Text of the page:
The conference included a series of presentations, panel and roundtable discussions, workshops and film screenings, and provided an opportunity to join Refugee Hosts’ ‘community of conversation’ on key themes. To find out more about the roundtables and panels explored at the conference, follow the links below:
- Disrupting Humanitarian Narratives
- Writing Displacements into Literature
- Hosting, Hospitality and Displacement
- Displacement in/through Film
- The Politics and Ethics of Knowledge Production in Refugee Situations
- Translation, Literature and Precarity
- Locating Faith in Humanitarian Practice and Local Community Response
- Rethinking Community, Rights and Displacement: Theory and practice
Our Distinguished Keynote Speakers were:
Homi K. Bhabha (Opening Keynote Speaker) is the Anne F. Rothenberg Professor of the Humanities in the Department of English, the Director of the Humanities Center and the Senior Advisor on the Humanities to the President and Provost at Harvard University. Prof. Bhabha has authored a number of publications exploring postcolonial theory, cultural change and power, and cosmopolitanism. His work includes Nation and Narration and The Location of Culture, reprinted as a Routledge Classic in 2004.
Patricia Daley (Keynote Speaker) is Professor of the Human Geography of Africa and Vice-Principal and The Helen Morag Fellow in Geography at Jesus College, Oxford. Prof. Daley’s main research interests are the political economy of population migration and settlement (forced migration, identity politics and citizenship); the intersection of space, gender, militarism, sexual violence and peace (feminist geo-politics); racial hierarchies and violence (geographies of racialization and coloniality using Critical Race Theory and decolonizing methodologies); the relationship between conservation, resource extraction, and rural livelihoods (political ecology). She has authored, edited and contributed to numerous publications, including her 2018 co-edited book, The Routledge Handbook of South-South Relations.
Sari Hanafi (Keynote Speaker) is Professor of Sociology at the American University of Beirut and editor of Idafat: the Arab Journal of Sociology (Arabic). He has served as a visiting professor at the University of Poitiers and Migrintern (France), University of Bologna and Ravenna (Italy) and visiting fellow in CMI (Bergen, Norway). The former Director of the Palestinian Refugee and Diaspora Centre (Shaml) from 2000-2004, Prof. Hanafi has authored a number of publications including Knowledge Production in the Arab World (Routledge). He is the co-editor of Palestinian Refugees: Identity, Space and Place in the Levant (Routledge).
Our Confirmed Chairs were:
The conference was convened by Refugee Hosts’ Principal Investigator, Prof. Elena Fiddian-Qasmiyeh (UCL), and the project’s Co-Investigators, Prof. Alastair Ager(Queen Margaret University), Dr. Anna Rowlands (Durham University) and Prof. Lyndsey Stonebridge (University of Birmingham). It marked the start of the fourth and final year of our AHRC-ESRC funded Refugee Hosts project, which began in 2016 and has been investigating local community responses to and experiences of displacement in and from Lebanon, Jordan and Turkey.
Syrian Faith Leaders in Displacement: Neglected Aid Providers? (by Estella Carpi, September 26, 2019)
Featured image: Talbaya, Central Beqa’. The surroundings of an orphanage for Syrian refugee children, built by a Syrian religious leader. (c) E. Carpi, 2019
When we ‘sweep away the professional, intimate, spiritual and even socio-economic past of refugees,’ what impact does this have on our understanding and (non)engagement with forcibly displaced people, including displaced religious leaders? In this post, Dr Estella Carpi, Southern Responses Research Associate, draws on her research with Syrian religious leaders in Lebanon who have worked as key intermediaries to ensure humanitarian aid reaches Syrian refugees. Despite often proving themselves efficient at ‘trans-border relief provision’, the relief work of diaspora religious leaders remains absent from dominant humanitarian discourse. Rather, religious leaders are conceptualised ‘as drivers of either violence, tension, and persecutions, or potential actors of reconciliation.’ However, as Dr Carpi highlights by drawing on her interviews, displaced Syrian religious leaders fulfil multiple roles that change over time and are conceptualised in multiple ways, dependent of historic, political, social and individual circumstances. Without a more nuanced understanding of these roles and how they are conceptualised by members of refugee communities themselves, faith-based humanitarianism will remain absent from dominant humanitarian discourse and faith leaders’ engagement with global humanitarian action infrequent, despite their likely efficacy.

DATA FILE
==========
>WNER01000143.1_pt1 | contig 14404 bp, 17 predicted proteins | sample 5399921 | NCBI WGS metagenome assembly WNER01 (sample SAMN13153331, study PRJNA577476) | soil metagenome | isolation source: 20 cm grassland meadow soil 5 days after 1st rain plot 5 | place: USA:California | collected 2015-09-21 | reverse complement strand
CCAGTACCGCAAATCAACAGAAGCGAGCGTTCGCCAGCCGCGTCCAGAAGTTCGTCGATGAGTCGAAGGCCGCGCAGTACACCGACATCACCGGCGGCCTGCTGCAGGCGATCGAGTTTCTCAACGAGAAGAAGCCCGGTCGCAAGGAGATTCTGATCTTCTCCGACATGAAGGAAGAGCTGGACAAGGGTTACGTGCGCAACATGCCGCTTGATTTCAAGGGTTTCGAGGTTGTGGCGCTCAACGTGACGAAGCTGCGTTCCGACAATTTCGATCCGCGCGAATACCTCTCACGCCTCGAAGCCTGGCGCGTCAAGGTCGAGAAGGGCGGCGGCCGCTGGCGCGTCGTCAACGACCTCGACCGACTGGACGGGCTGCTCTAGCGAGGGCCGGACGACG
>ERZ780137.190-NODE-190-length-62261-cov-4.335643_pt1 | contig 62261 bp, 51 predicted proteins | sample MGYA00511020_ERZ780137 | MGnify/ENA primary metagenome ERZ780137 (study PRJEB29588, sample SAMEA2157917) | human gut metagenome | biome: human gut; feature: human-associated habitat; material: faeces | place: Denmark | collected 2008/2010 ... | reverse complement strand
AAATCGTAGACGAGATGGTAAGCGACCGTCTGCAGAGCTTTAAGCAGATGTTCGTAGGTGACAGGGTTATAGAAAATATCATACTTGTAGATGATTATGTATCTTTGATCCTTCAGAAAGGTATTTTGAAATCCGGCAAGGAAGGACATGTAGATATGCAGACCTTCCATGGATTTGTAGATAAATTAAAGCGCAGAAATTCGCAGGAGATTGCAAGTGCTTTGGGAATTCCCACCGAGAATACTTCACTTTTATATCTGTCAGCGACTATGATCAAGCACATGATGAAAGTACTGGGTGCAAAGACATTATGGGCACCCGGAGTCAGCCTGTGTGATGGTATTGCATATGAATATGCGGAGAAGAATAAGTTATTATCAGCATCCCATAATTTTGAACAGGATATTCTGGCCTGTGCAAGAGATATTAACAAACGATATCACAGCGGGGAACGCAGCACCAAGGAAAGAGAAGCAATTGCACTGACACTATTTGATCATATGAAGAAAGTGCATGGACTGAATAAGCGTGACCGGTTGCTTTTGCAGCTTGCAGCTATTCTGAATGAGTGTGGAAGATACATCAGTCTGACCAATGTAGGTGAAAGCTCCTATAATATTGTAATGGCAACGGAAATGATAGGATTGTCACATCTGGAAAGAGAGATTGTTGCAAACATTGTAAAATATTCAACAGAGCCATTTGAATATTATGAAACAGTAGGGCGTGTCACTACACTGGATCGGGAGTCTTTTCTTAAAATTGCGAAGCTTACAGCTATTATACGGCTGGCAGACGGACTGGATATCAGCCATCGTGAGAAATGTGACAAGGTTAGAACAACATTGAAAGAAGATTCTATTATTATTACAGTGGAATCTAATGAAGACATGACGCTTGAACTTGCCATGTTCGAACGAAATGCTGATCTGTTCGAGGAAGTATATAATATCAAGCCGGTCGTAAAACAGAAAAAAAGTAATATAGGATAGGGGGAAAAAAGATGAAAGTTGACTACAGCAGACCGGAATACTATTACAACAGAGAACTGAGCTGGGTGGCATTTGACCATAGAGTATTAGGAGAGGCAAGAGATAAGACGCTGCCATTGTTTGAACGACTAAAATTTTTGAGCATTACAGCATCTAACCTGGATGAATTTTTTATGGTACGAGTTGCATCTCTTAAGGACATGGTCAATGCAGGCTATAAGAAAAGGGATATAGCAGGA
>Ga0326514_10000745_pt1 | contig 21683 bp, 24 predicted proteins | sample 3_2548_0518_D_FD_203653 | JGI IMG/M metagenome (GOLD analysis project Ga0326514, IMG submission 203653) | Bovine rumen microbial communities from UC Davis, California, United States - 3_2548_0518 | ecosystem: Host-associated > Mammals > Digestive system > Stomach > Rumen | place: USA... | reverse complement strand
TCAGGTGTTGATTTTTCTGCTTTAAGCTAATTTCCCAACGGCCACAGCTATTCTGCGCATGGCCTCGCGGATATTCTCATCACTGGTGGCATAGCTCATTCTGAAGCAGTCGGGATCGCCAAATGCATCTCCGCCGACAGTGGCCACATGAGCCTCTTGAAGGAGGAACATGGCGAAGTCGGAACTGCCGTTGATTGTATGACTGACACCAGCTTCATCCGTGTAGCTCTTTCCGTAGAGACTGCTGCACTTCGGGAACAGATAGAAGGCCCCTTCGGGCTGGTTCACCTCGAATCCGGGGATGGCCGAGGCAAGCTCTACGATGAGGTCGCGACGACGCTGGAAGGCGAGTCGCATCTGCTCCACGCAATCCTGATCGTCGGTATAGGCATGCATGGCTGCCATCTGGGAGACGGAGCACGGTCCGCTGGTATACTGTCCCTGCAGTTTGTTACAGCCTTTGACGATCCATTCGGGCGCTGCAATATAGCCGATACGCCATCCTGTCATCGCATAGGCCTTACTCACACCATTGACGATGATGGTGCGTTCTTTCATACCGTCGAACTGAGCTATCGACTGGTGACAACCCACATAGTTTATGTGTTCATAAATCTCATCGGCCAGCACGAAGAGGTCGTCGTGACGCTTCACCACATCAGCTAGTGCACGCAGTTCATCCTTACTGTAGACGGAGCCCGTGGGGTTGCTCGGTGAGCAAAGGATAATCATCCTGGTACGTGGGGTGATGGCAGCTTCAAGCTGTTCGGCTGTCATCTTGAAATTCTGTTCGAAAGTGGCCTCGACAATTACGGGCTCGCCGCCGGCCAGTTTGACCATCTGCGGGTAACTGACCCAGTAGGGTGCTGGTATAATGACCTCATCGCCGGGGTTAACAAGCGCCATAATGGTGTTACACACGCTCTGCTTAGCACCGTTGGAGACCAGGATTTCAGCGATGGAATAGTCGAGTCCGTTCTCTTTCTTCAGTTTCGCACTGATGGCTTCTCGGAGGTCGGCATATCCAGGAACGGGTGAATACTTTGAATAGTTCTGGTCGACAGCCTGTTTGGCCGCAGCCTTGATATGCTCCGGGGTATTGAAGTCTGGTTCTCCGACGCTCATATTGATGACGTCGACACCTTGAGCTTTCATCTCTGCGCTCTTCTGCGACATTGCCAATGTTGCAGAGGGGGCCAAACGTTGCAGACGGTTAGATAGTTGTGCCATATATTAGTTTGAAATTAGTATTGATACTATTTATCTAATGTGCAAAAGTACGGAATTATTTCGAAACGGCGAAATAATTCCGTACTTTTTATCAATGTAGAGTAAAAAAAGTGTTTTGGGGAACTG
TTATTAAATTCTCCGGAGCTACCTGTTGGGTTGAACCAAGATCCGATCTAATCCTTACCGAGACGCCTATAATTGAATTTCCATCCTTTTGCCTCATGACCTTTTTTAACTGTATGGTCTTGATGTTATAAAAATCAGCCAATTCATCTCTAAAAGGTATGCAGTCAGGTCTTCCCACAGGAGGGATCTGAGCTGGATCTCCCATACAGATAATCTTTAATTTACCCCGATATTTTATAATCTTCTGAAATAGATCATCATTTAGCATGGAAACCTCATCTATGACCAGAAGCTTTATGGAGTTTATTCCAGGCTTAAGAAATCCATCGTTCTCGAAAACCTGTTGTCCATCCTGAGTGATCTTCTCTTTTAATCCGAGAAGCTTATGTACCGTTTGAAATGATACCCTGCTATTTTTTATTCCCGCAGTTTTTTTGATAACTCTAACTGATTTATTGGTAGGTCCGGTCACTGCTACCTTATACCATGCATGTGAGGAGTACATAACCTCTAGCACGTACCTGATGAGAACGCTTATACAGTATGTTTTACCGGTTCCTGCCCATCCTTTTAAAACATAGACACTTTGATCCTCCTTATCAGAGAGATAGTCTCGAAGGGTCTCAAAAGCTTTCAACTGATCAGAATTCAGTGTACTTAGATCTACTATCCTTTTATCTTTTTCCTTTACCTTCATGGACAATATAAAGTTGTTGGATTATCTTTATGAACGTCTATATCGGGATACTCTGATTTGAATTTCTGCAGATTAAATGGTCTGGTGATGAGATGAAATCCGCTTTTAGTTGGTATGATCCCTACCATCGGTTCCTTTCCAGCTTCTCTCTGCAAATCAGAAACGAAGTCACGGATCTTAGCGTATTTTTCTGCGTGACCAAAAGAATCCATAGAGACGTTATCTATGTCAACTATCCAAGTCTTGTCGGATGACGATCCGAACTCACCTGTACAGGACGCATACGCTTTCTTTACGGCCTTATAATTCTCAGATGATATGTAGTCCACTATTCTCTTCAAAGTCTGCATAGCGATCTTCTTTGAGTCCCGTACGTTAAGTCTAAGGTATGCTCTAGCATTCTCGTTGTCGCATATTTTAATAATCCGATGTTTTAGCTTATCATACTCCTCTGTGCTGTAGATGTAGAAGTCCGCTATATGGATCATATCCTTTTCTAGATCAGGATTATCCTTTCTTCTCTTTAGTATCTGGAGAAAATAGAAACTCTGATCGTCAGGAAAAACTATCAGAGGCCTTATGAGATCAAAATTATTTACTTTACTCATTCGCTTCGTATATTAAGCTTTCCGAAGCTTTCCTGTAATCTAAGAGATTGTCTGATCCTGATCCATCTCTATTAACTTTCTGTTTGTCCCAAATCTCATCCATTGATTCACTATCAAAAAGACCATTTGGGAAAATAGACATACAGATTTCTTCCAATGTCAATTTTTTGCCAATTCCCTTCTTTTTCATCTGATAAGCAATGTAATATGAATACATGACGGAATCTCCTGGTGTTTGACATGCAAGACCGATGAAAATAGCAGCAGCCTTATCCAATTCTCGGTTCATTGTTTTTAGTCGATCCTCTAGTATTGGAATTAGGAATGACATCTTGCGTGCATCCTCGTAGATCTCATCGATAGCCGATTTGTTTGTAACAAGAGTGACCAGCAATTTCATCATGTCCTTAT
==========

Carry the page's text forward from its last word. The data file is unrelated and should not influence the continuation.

If you found this piece of interest please visit our Introductory Mini-Blog Series, or visit the recommended reading at the end of this post.
Syrian Faith Leaders in Displacement: Neglected Aid Providers?
By Estella Carpi, Southern Responses to Displacement
The Syrian conflict has thus far caused the flight of nearly 5.6 million people who have sought refuge outside of the country, in addition to the internal displacement of more than 7 million people. However, even in the studies which have endeavored to emphasize the complexities of exiled lives, hardly any attention has been paid to the diverse backgrounds of the displaced, whose professions and social positions within their society of origin tend to be ignored. As a result of marginalizing the nuances and heterogeneities of the lives of the displaced, some of the Syrian faith leaders (rijal din) who fled the conflict-ridden country were also overlooked. Such a tendency to sweep away the professional, intimate, spiritual and even socio-economic pastof refugees is part of a global politics of generalization and de-individualization of forced migrants worldwide, which shifts the focus onto an un-nuanced present. This omission has ended up overshadowing the complex character of alternative models of care and protection that such religious leaders have been able to put in place in crisis-affected contexts.